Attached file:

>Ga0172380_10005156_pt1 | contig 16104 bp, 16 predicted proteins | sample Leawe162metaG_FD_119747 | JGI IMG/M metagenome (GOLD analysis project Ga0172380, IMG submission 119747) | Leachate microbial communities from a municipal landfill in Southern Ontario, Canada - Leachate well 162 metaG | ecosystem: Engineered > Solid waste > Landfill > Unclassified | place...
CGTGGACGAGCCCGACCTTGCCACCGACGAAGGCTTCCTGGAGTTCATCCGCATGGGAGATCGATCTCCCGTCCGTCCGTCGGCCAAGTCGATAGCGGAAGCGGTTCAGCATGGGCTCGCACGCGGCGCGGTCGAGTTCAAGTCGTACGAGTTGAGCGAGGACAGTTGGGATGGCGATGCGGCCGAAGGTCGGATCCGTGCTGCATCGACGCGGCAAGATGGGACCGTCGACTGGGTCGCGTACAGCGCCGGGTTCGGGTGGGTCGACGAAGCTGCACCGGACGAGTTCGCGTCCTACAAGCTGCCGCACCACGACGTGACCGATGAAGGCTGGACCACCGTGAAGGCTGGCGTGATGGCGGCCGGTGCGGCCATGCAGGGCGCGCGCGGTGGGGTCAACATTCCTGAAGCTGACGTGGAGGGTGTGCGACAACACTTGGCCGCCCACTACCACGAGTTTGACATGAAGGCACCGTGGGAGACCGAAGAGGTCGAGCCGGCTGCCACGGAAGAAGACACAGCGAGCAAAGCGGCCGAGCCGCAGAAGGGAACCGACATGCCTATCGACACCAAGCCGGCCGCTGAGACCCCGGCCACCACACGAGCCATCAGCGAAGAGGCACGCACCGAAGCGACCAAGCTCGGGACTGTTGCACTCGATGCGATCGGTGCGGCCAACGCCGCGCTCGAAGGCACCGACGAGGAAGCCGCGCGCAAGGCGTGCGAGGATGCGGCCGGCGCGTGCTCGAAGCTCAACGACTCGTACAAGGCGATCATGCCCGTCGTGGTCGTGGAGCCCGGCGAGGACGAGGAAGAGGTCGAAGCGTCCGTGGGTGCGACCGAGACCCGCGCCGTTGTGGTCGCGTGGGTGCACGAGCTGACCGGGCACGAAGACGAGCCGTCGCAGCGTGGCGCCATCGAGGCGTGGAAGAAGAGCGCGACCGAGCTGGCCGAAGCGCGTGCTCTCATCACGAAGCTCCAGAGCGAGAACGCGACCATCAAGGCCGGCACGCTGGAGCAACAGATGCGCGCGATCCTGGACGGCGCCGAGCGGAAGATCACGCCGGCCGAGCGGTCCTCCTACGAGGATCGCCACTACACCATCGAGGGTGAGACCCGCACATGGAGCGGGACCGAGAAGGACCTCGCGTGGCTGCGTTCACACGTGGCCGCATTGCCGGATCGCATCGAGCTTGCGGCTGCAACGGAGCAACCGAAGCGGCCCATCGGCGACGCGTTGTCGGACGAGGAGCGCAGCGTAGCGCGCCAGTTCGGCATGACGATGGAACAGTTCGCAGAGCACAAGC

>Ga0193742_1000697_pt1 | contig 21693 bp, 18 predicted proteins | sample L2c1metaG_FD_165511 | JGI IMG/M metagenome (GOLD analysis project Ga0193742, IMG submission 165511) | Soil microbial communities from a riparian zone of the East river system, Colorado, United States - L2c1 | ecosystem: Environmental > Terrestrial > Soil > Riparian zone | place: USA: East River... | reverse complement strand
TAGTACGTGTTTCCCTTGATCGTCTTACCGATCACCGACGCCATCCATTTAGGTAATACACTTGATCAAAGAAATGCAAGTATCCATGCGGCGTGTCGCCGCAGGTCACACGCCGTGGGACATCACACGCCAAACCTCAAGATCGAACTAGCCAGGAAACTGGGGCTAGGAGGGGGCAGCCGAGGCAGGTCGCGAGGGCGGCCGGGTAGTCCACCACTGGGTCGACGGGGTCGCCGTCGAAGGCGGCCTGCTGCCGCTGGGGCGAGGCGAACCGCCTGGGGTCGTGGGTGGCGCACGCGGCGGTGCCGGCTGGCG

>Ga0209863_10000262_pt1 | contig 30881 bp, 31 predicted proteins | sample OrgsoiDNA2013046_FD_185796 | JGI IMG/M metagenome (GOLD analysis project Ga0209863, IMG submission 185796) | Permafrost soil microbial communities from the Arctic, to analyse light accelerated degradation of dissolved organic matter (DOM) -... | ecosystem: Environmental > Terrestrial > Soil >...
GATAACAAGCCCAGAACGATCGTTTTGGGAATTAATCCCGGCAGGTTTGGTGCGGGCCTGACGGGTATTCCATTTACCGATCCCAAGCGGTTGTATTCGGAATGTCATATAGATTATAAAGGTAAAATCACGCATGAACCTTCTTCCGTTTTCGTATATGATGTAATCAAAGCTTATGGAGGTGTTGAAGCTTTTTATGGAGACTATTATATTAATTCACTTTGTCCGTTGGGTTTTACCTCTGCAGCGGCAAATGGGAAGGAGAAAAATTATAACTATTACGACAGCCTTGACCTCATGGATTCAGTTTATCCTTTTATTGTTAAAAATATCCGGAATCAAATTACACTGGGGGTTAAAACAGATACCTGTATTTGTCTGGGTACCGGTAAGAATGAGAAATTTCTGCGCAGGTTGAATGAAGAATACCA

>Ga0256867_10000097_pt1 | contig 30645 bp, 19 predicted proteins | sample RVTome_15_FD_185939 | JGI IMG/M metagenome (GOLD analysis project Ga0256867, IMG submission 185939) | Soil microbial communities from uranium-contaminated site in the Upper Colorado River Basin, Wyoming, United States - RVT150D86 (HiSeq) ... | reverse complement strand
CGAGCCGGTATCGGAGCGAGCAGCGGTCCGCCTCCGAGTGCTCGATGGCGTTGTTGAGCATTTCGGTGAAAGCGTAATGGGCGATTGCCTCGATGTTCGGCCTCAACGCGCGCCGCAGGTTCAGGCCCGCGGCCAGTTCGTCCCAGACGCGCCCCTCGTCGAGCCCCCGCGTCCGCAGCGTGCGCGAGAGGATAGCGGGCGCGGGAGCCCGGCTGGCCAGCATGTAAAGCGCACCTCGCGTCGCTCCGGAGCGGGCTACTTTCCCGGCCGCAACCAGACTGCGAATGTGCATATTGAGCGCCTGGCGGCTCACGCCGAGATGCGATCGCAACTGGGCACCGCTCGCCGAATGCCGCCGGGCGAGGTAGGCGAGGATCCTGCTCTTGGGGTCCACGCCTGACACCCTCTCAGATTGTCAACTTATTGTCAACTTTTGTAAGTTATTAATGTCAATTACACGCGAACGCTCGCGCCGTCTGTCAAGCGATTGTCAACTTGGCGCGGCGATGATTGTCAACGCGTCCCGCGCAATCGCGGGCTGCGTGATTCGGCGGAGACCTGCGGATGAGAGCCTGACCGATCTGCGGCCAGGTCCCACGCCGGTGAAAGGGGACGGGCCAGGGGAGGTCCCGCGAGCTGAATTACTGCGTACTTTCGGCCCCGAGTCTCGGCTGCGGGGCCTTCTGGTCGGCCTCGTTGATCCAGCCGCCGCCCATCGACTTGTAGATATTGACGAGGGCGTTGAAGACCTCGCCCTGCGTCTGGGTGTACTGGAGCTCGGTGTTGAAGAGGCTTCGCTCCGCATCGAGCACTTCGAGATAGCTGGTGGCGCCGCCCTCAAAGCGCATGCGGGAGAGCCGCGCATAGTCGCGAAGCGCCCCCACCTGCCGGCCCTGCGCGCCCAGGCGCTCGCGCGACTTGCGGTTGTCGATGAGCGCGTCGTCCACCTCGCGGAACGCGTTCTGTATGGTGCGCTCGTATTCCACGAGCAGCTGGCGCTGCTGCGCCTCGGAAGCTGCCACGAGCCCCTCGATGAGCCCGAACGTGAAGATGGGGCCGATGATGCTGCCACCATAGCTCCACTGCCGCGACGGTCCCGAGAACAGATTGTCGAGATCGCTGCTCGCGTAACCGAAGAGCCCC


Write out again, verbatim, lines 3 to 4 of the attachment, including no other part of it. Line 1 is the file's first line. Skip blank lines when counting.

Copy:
>Ga0193742_1000697_pt1 | contig 21693 bp, 18 predicted proteins | sample L2c1metaG_FD_165511 | JGI IMG/M metagenome (GOLD analysis project Ga0193742, IMG submission 165511) | Soil microbial communities from a riparian zone of the East river system, Colorado, United States - L2c1 | ecosystem: Environmental > Terrestrial > Soil > Riparian zone | place: USA: East River... | reverse complement strand
TAGTACGTGTTTCCCTTGATCGTCTTACCGATCACCGACGCCATCCATTTAGGTAATACACTTGATCAAAGAAATGCAAGTATCCATGCGGCGTGTCGCCGCAGGTCACACGCCGTGGGACATCACACGCCAAACCTCAAGATCGAACTAGCCAGGAAACTGGGGCTAGGAGGGGGCAGCCGAGGCAGGTCGCGAGGGCGGCCGGGTAGTCCACCACTGGGTCGACGGGGTCGCCGTCGAAGGCGGCCTGCTGCCGCTGGGGCGAGGCGAACCGCCTGGGGTCGTGGGTGGCGCACGCGGCGGTGCCGGCTGGCG